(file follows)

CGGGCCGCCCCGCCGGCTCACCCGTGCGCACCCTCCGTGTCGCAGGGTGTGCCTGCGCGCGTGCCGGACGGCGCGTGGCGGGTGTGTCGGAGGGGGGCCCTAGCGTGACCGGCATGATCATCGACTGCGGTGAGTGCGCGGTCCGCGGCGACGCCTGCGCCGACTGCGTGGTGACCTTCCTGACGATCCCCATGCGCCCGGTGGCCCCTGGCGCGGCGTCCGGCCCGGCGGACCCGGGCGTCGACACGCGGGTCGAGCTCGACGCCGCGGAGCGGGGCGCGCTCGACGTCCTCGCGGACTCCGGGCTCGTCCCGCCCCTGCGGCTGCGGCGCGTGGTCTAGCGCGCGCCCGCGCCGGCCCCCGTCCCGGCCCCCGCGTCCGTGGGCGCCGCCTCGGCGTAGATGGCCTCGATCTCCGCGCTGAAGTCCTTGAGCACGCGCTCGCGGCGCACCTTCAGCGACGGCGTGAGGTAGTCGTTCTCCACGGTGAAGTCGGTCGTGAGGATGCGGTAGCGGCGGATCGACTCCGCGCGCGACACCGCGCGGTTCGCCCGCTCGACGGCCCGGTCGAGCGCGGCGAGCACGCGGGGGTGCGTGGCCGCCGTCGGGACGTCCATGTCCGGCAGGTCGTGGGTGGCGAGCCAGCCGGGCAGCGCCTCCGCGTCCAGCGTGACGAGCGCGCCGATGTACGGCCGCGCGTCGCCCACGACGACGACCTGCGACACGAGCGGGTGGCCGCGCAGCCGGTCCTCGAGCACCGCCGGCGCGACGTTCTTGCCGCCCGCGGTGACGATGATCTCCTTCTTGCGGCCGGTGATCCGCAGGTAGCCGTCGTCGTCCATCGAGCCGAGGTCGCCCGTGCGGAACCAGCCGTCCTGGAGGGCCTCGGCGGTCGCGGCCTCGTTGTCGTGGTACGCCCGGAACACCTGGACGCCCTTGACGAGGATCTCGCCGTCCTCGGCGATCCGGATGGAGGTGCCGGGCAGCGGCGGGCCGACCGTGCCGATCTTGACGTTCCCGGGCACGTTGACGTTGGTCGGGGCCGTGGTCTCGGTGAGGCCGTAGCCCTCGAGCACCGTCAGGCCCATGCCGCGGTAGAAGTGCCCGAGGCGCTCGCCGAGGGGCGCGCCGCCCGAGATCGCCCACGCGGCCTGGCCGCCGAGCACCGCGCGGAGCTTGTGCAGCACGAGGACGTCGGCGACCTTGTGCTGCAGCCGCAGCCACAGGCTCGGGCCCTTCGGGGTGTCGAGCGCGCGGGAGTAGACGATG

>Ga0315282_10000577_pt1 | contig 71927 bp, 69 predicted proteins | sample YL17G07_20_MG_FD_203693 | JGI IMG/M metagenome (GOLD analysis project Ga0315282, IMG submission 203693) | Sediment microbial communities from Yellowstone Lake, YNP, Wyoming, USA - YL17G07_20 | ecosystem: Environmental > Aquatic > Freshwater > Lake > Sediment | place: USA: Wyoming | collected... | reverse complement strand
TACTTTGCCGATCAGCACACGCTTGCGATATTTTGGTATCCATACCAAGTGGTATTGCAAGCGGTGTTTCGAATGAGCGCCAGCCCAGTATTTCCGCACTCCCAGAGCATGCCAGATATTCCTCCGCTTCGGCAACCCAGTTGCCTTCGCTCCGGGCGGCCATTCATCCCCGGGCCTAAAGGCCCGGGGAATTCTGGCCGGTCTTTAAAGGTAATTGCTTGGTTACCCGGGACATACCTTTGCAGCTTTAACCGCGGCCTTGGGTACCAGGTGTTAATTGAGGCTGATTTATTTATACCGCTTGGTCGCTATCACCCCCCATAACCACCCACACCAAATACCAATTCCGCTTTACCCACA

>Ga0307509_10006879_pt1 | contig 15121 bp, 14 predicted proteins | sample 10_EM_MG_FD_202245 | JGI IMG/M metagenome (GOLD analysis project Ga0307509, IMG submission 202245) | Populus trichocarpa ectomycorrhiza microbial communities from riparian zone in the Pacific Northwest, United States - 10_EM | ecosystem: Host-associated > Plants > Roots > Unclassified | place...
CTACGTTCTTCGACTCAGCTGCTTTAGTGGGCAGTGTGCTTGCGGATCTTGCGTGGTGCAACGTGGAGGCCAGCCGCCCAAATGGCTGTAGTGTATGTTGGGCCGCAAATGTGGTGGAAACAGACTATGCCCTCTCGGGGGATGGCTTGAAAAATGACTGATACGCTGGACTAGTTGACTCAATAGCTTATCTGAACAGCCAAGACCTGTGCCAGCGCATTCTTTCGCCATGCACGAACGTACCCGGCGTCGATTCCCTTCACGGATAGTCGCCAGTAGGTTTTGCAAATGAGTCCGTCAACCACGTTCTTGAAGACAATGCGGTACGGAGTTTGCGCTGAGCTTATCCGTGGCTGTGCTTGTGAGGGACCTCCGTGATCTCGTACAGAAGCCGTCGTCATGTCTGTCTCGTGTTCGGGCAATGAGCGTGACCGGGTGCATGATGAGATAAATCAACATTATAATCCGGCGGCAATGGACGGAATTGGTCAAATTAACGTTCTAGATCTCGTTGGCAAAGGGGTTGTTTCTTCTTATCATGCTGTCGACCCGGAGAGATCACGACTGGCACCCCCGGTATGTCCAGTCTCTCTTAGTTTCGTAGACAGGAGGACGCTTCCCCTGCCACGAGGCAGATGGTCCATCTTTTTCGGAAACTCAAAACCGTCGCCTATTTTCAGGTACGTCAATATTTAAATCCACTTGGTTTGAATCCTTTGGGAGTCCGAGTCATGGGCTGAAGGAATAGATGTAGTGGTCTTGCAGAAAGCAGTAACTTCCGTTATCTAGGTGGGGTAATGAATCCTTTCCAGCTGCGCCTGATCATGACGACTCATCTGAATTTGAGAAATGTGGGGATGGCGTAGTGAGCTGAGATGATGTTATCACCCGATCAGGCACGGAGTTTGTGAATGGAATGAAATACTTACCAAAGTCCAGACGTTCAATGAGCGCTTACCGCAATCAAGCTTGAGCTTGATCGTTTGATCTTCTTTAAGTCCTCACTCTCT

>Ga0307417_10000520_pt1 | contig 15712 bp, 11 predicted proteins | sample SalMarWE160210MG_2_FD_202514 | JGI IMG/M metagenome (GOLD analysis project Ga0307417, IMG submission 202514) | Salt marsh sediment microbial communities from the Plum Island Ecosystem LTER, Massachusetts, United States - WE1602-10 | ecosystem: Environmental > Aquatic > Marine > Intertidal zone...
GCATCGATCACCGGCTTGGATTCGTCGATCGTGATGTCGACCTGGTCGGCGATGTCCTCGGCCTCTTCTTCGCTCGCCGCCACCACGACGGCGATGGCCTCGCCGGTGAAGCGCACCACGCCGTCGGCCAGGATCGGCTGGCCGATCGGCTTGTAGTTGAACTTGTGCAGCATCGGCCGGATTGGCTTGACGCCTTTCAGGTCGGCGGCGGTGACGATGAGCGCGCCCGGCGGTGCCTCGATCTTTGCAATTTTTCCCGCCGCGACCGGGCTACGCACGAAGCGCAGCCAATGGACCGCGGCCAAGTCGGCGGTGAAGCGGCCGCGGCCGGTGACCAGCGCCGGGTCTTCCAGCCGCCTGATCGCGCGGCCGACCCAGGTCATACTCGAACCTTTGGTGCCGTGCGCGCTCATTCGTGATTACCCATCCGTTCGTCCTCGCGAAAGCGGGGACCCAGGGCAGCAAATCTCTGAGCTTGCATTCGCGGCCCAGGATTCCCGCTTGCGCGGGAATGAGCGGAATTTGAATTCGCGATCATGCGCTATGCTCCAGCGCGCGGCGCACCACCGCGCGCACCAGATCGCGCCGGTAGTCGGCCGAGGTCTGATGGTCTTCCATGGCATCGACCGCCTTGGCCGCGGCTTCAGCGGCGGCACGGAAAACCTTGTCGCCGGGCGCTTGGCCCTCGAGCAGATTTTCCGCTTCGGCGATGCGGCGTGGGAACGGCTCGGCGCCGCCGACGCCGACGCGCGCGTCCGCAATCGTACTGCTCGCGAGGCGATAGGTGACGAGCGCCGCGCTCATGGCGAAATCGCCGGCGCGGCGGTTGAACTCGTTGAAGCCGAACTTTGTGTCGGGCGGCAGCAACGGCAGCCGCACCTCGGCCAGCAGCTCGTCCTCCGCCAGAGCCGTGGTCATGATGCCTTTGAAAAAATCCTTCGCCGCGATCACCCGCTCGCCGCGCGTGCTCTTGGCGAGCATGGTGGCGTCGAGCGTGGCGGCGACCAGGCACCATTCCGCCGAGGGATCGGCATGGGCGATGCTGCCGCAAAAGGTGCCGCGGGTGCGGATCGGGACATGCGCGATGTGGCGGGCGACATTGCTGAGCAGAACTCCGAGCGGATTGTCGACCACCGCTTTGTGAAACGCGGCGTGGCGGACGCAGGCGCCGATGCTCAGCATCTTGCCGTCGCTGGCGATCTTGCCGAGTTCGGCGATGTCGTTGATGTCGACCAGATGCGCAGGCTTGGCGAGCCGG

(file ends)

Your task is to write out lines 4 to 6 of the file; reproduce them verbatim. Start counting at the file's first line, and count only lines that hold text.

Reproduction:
>Ga0307509_10006879_pt1 | contig 15121 bp, 14 predicted proteins | sample 10_EM_MG_FD_202245 | JGI IMG/M metagenome (GOLD analysis project Ga0307509, IMG submission 202245) | Populus trichocarpa ectomycorrhiza microbial communities from riparian zone in the Pacific Northwest, United States - 10_EM | ecosystem: Host-associated > Plants > Roots > Unclassified | place...
CTACGTTCTTCGACTCAGCTGCTTTAGTGGGCAGTGTGCTTGCGGATCTTGCGTGGTGCAACGTGGAGGCCAGCCGCCCAAATGGCTGTAGTGTATGTTGGGCCGCAAATGTGGTGGAAACAGACTATGCCCTCTCGGGGGATGGCTTGAAAAATGACTGATACGCTGGACTAGTTGACTCAATAGCTTATCTGAACAGCCAAGACCTGTGCCAGCGCATTCTTTCGCCATGCACGAACGTACCCGGCGTCGATTCCCTTCACGGATAGTCGCCAGTAGGTTTTGCAAATGAGTCCGTCAACCACGTTCTTGAAGACAATGCGGTACGGAGTTTGCGCTGAGCTTATCCGTGGCTGTGCTTGTGAGGGACCTCCGTGATCTCGTACAGAAGCCGTCGTCATGTCTGTCTCGTGTTCGGGCAATGAGCGTGACCGGGTGCATGATGAGATAAATCAACATTATAATCCGGCGGCAATGGACGGAATTGGTCAAATTAACGTTCTAGATCTCGTTGGCAAAGGGGTTGTTTCTTCTTATCATGCTGTCGACCCGGAGAGATCACGACTGGCACCCCCGGTATGTCCAGTCTCTCTTAGTTTCGTAGACAGGAGGACGCTTCCCCTGCCACGAGGCAGATGGTCCATCTTTTTCGGAAACTCAAAACCGTCGCCTATTTTCAGGTACGTCAATATTTAAATCCACTTGGTTTGAATCCTTTGGGAGTCCGAGTCATGGGCTGAAGGAATAGATGTAGTGGTCTTGCAGAAAGCAGTAACTTCCGTTATCTAGGTGGGGTAATGAATCCTTTCCAGCTGCGCCTGATCATGACGACTCATCTGAATTTGAGAAATGTGGGGATGGCGTAGTGAGCTGAGATGATGTTATCACCCGATCAGGCACGGAGTTTGTGAATGGAATGAAATACTTACCAAAGTCCAGACGTTCAATGAGCGCTTACCGCAATCAAGCTTGAGCTTGATCGTTTGATCTTCTTTAAGTCCTCACTCTCT

>Ga0307417_10000520_pt1 | contig 15712 bp, 11 predicted proteins | sample SalMarWE160210MG_2_FD_202514 | JGI IMG/M metagenome (GOLD analysis project Ga0307417, IMG submission 202514) | Salt marsh sediment microbial communities from the Plum Island Ecosystem LTER, Massachusetts, United States - WE1602-10 | ecosystem: Environmental > Aquatic > Marine > Intertidal zone...